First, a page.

Poetry: 4 12-liners for political times

It never occurs to us that we've come to appear much like the devils that we ourselves fear.


We Need our Devils

devils never go out of style, so it goes

fashions change but beneath the clothes

still the same old fear, the devils’ trap and bait

so we whip and burn, interrogate

paint them with horns, color them red

convince ourselves we’re better off if they’re dead

put a target on their backs and call them militant

to justify destroying a bothersome irritant

the problem is while we’re running around

accusing and killing and chasing them down

it never occurs to us that we’ve come to appear

much like the devils that we ourselves fear.

Better to Welcome the Darkness

sometimes lighting one match is cursing the dark

as when a fiery missile sends its message stark

as when a village burns because of what might be hiding

inside a dark hut, the lightning inviting

as when a laser beam settles on a target

tracked by the heat from its blood and its heart, it

beats in a place we don’t understand

better to kill it than lend it a hand.

sometimes it’s better to dispense with the matches

and welcome the darkness, open the hatches

allow for others to discover their wrong and their right

what is the darkness, what is the light.

The Tyranny of the Marketplace

the marketplace has replaced values (what of it?)

there is no virtue but the sign of the profit

with a quantified value for every thing

no morality but what makes the bookkeeper sing

as they meter the air and patent our genes

tell us what’s right and sell us our dreams

spy on those who raise a voice to object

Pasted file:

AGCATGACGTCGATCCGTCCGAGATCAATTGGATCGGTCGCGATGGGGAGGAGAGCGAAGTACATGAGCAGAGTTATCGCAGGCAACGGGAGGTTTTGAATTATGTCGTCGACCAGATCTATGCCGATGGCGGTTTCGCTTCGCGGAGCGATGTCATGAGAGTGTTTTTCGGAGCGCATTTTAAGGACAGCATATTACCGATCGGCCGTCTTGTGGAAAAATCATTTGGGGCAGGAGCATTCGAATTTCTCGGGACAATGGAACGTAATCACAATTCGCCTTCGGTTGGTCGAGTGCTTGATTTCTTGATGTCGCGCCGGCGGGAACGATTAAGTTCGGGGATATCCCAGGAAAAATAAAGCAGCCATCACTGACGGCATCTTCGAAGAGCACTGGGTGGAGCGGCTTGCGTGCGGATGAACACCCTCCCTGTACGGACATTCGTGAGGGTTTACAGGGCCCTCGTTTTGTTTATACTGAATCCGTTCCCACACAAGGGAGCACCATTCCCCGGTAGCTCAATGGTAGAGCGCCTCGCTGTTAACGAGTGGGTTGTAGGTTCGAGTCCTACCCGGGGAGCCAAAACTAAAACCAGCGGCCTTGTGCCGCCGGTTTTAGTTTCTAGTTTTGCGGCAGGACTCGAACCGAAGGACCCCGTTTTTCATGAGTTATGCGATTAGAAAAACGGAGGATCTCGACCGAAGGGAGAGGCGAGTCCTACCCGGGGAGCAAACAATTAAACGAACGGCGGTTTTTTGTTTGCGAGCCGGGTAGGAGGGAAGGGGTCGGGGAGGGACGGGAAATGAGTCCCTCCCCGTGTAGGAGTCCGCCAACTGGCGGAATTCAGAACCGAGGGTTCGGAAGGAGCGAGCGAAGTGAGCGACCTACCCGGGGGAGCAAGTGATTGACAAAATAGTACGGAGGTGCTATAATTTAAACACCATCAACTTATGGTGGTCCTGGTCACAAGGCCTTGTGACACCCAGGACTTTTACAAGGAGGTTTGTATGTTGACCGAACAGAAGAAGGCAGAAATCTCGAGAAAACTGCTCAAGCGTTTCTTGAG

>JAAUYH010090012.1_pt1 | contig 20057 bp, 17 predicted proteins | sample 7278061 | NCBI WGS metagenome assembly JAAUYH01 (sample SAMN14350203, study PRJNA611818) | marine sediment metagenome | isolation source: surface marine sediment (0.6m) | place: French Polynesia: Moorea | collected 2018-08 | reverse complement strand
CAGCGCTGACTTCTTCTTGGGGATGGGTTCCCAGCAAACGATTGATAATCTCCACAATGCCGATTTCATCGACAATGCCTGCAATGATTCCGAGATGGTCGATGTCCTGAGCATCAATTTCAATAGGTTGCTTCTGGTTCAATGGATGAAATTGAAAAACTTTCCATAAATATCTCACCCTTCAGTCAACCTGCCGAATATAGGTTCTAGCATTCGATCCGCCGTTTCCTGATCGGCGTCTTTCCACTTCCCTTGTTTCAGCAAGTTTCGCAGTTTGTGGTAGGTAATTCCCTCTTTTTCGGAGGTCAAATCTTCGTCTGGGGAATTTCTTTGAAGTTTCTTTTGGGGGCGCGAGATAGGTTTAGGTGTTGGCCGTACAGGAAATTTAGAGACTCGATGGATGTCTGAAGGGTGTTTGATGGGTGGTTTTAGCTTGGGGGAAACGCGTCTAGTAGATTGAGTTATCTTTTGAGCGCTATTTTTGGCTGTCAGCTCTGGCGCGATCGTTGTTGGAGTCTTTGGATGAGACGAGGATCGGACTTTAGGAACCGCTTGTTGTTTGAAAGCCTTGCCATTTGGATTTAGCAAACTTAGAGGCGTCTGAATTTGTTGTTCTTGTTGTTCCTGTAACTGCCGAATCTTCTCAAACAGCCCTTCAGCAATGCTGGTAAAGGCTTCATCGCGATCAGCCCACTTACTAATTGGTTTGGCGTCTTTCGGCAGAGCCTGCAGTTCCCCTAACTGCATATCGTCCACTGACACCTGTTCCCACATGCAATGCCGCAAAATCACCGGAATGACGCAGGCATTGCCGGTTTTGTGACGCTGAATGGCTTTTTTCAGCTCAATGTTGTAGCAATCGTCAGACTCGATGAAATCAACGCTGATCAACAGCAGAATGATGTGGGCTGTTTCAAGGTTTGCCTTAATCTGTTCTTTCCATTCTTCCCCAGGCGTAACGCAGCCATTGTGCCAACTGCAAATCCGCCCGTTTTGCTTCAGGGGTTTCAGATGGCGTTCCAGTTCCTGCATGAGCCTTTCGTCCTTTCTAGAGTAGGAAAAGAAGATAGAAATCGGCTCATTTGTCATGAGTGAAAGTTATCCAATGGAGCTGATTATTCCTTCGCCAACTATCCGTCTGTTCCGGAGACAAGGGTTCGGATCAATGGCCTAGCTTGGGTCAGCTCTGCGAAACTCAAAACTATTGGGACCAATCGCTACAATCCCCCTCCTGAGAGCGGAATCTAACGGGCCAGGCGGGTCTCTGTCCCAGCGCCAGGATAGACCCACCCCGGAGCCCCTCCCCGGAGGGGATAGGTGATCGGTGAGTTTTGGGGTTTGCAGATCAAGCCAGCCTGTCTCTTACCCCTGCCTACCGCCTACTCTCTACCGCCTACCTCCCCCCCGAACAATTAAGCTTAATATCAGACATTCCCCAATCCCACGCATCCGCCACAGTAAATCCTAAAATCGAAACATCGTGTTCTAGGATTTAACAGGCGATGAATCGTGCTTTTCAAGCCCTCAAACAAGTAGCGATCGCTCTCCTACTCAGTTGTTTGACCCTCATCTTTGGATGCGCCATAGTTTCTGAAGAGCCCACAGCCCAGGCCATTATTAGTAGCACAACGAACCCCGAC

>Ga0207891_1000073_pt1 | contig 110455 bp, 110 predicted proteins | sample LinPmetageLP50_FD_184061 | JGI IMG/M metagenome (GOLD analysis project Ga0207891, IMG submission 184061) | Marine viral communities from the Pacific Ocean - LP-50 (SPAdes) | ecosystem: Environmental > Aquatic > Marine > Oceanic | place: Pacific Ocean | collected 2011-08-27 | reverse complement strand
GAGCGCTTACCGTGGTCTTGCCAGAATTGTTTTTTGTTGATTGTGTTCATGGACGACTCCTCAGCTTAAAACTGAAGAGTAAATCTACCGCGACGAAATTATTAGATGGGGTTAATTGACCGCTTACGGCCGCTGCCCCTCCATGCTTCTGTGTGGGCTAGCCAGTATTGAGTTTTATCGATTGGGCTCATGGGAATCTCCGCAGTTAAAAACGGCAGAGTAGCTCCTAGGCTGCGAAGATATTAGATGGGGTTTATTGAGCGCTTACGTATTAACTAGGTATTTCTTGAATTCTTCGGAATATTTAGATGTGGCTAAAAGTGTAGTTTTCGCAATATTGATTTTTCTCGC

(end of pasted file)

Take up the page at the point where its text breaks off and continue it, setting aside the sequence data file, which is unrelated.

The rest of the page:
over every citizen claim the right to inspect

every movement and package and message they send

every word to examine for what it just might intend

all of us suspect, reduced to a file of data

if we don’t get you now we’ll get ‘round to you later.

Engine of Survival

we’ve done all the studies, trended the graphs

oceans rising and dying, its creatures’ last gasps

golden wheat and corn turn to drought-pounded dust

in the forests the mid-summer leaves turn to rust

behind barbed wire the mothers weep

storms rage at our cities and waters sweep

giving the lie to dreams of secure golden years

some to guns or to god turn to lessen their fears

the people are restive but their voices choke

contemplating the boldness of the requisite stroke

time to remember the truth that resides in the heart

to heal and make whole we must all play a part.


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Barton Kunstler, Ph.D., writes about creativity, social justice, education, technology, and leadership. His book, The Hothouse Effect, describes the dynamics behind history's most creative communities. Other published work includes poetry, numerous academic articles, and fiction. His monograph for the Office of the Director of National Intelligence addresses leadership's future in light of the human singularity. He writes for www.huffingtonpost.com and his writings, including a column on communication strategy, appear at www.bartonkunstler.com. He can be reached at barleeku@comcast.net.